Print Page


Record number of eagles inundate center

Ivy, a golden eagle currently under the care of the Second Chance Animal Rehabilitation Center awaits her morning feeding on Feb. 3.
Shu, a bald eagle was shot twice in Green River before coming to the center for treatment. His injuries deem him as a bird that cannot be released.
A demonstration of the apparatus worn by three of the eagles currently under the care of the Second Chance Wildlife Rehabilitation Center.

By C.J. MCMANUS
Sun Advocate community editor

Area birds of prey continue to have a safe haven in Carbon County as the Second Chance Wildlife Rehabilitation Center has seen it's numbers climb to the maximum this winter. The center is currently rehabilitating five eagles, the most to receive care at one time in the small facility's history.

Center director Debbie Pappas and a small group of volunteers including Connie Waddell have worked tirelessly in the past months to insure adequate care is delivered to animals that have hope for re-release into the wild and those who will have to remain in captive care for the rest of their lives.

"Avian medical technology has come a long way," said Pappas as she spoon fed a giant golden eagle on Tuesday. "But sometimes the damage is just too severe and the animal would never survive in it's native habitat."

The bald eagle currently at the center is a gun shot victim, who according to center personnel, was shot twice before it was retrieved by the Division of Wildlife Resources.

"The people who perpetrate these crimes need to realize that there are serious charges associated with their actions and that law enforcement will continue to work this case as if it were any other felony," explained Pappas.

The eagle named Shu is taking treatment well and it is the intention of Pappas and Waddell that even though the bird cannot be released, he will be able to service the public and enjoy the remainder of his life as an educational bird, hopefully in Utah.

In addition to the eagles, Pappas cares for all types of avian species and can even accept some mammals under her permit, which was obtained in 2001. She is currently caring for a turkey vulture that was found in Boulder with a broken wing that had set in the wrong position. That bird also cannot be released.

Animal medication has come so far that the apparatus seen on many of the mending birds highly resembles drastic human operations. Several of the large predators have rods, pins and screws affixed to their wings.

"These are highly intense, delicate and expensive procedures," said Pappas. "It used to be that when an animal received bone damage putting them down was the only option. However, with all the current advancements we feel almost any living bird can have a second chance."

This sentiment is no more apparent than in the case of Fremont, an adult golden eagle. After being struck by a semi in Nine Mile Canyon, the bird was dragged along the truck's first trailer and then sucked under the second and pulverized.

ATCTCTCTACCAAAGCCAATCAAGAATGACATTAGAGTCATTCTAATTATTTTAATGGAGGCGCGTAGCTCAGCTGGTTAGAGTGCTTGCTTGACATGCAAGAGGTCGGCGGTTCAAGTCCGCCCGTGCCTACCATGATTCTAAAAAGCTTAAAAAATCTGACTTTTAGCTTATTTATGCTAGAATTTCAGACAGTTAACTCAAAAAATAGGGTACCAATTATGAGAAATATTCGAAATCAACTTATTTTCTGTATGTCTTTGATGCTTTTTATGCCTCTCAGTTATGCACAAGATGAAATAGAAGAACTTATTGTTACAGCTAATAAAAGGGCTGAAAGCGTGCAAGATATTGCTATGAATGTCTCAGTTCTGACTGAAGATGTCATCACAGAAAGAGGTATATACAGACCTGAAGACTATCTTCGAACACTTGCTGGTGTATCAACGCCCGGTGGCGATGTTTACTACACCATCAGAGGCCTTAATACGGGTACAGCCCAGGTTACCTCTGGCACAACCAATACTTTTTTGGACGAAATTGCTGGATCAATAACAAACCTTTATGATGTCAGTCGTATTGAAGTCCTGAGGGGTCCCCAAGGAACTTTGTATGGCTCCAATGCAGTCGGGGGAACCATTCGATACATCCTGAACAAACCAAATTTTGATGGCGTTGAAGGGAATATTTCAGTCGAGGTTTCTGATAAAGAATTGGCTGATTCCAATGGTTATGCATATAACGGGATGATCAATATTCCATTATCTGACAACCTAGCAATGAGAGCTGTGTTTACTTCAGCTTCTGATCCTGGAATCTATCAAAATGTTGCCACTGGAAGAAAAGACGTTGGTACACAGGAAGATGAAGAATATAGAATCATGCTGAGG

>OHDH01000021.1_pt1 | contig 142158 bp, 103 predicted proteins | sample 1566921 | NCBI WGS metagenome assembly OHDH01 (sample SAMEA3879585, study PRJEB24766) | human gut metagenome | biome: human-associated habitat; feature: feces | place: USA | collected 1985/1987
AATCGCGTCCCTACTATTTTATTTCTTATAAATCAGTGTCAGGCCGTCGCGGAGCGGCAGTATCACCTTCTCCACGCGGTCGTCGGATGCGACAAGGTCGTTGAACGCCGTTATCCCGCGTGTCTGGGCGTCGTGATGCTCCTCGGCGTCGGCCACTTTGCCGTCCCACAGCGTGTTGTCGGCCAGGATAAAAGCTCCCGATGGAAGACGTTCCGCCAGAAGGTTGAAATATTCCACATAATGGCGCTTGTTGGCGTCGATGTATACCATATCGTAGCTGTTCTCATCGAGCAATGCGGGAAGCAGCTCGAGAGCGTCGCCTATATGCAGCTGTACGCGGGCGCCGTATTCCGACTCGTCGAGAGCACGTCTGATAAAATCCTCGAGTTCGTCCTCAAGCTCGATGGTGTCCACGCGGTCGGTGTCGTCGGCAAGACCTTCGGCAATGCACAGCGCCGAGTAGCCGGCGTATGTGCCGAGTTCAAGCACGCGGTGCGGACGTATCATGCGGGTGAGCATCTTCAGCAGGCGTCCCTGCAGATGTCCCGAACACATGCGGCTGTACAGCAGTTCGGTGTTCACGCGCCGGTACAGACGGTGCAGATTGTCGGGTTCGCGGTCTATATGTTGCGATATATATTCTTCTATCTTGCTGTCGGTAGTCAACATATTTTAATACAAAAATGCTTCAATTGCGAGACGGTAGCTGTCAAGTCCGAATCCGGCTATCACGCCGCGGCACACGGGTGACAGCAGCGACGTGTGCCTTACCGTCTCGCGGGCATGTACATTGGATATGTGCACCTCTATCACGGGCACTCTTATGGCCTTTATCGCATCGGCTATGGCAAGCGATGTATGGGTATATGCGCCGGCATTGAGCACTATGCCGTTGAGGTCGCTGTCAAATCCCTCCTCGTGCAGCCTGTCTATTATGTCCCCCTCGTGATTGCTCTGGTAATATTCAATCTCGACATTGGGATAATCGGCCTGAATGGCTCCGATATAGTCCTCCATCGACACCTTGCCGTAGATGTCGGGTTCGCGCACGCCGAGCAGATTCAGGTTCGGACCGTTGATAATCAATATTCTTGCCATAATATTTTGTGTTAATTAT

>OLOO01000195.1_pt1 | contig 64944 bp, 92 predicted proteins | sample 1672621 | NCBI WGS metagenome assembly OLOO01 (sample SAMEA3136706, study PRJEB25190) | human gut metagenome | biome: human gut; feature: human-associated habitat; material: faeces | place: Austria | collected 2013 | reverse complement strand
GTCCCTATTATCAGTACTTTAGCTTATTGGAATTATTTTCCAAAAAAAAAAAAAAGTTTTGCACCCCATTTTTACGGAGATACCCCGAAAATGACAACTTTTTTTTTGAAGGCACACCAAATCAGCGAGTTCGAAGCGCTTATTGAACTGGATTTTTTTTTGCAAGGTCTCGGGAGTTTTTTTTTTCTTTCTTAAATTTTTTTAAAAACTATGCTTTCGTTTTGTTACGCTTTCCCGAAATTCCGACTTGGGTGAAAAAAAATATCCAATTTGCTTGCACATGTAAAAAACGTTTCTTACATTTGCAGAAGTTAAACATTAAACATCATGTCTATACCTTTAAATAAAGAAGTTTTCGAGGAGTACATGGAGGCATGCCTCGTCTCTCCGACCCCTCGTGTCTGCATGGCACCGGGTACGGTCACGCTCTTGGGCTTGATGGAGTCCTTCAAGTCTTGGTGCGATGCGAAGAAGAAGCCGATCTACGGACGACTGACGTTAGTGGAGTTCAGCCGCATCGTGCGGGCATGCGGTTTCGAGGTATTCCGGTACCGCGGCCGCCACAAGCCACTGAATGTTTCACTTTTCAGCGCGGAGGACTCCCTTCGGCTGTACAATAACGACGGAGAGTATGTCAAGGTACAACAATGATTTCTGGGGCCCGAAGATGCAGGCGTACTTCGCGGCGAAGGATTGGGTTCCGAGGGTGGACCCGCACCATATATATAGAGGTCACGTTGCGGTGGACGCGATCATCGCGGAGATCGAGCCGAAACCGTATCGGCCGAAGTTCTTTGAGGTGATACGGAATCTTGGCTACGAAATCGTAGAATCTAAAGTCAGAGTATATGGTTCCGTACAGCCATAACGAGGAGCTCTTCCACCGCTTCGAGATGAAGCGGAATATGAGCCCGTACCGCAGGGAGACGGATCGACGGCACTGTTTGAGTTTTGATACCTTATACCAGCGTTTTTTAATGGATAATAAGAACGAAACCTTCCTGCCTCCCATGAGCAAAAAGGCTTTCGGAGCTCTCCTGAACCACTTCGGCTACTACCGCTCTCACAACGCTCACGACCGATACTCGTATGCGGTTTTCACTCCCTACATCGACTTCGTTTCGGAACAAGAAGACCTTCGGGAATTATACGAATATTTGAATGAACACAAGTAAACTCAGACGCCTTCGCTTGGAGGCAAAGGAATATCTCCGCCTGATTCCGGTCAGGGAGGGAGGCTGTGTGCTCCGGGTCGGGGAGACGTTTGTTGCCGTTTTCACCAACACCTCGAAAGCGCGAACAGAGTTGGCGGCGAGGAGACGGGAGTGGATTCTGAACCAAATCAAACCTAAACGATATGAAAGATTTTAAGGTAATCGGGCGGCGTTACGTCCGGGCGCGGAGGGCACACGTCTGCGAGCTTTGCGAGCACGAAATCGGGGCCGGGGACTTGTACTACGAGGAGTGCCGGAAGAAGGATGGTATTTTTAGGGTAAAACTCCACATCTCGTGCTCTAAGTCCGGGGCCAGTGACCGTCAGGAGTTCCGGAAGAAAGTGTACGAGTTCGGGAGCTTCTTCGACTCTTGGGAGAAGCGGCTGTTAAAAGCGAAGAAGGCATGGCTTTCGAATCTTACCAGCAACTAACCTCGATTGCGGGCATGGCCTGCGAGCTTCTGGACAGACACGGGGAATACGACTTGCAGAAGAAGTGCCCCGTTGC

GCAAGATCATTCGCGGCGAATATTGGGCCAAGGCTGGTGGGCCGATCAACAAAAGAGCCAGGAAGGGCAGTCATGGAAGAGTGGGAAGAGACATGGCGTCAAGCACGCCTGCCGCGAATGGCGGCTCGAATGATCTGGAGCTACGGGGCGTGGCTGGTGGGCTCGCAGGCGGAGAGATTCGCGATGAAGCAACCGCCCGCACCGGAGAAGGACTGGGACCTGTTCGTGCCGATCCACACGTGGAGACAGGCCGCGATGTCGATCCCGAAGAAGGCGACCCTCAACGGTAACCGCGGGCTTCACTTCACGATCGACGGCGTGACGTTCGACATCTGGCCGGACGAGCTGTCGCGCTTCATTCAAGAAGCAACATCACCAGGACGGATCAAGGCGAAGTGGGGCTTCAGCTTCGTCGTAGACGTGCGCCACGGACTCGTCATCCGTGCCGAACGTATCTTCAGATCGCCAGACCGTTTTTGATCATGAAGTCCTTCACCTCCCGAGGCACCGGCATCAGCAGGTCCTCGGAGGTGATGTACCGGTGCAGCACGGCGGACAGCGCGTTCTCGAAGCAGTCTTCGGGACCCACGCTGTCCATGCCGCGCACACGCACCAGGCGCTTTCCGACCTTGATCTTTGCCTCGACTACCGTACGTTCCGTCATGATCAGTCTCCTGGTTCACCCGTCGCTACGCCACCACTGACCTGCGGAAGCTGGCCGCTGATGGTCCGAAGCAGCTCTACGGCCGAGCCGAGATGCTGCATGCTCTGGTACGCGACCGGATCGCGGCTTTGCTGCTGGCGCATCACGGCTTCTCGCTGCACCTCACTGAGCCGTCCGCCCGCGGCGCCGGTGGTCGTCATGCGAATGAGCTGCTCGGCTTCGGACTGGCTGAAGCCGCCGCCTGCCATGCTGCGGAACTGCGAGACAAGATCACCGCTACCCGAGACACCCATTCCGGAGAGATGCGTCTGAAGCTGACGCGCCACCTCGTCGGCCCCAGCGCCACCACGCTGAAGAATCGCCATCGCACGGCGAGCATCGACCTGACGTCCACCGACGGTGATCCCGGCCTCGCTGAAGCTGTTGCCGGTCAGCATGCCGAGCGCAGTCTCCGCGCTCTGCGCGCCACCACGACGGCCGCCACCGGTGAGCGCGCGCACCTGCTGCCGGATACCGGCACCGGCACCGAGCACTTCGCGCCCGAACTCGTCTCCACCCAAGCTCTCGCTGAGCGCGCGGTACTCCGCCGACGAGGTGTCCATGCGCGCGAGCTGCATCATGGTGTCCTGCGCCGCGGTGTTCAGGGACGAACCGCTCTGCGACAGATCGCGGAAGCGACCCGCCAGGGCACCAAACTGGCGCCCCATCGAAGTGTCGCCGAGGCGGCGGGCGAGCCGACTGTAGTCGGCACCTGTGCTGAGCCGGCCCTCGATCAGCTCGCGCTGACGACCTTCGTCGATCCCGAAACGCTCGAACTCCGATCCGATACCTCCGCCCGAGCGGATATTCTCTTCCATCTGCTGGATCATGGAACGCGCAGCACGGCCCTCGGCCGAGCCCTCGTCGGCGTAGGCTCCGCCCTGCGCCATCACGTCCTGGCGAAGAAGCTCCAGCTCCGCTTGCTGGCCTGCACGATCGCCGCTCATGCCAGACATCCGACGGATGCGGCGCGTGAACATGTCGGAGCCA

"I am more optimistic than Debbie," said lead volunteer Waddell as they fed the raptor. "I think this bird has a 20 percent chance of release, an amazing feat after everything he has been through."

While these amazing creatures are able to survive the most horrific accidents, they are also fragile. A golden eagle the team refuses to name, because they hope it's release will come soon, nearly died because of the way a piece of prey had become stuck in its craw.

"These animals can be just like humans in many ways. They can be very strong and of very fragile depending on the situation," explained Pappas.

Right now the center's best hope for a completely rehabilitated bird is a juvenile golden eagle named Ivy. The large female was by a vehicle along I-70 and also required special surgery and apparatus but is responding well to antibiotics, treatment and has begun to eat on her own.

While the center supports local veterinarians and animal suppliers as much as possible, they rely on the surgical skills of Jay Itsen in Payson for major surgery because he is an avian specialist.

"We look for help wherever we can get it," said Pappas. "It's a common misconception that this facility is subsidized by a government agency and that is simply not the case. These surgeries and rehabilitations can be extremely expensive and the majority of our funds come from our own pockets."

Pappas has been working to create more accessibility to the facility and its cause by creating a blog for the center which can be found at www.wildliferehabilitationinutah.blogspot.com.

She would also like to remind the public that donations of any size are welcome at the center.

"We all want to see these protected and beautiful creatures stay around for our children and grandchildren to cherish," concluded Pappas. "But the honest truth of the matter is that if we don't step up as a society and community to help them survive no one else is going to."




Print Page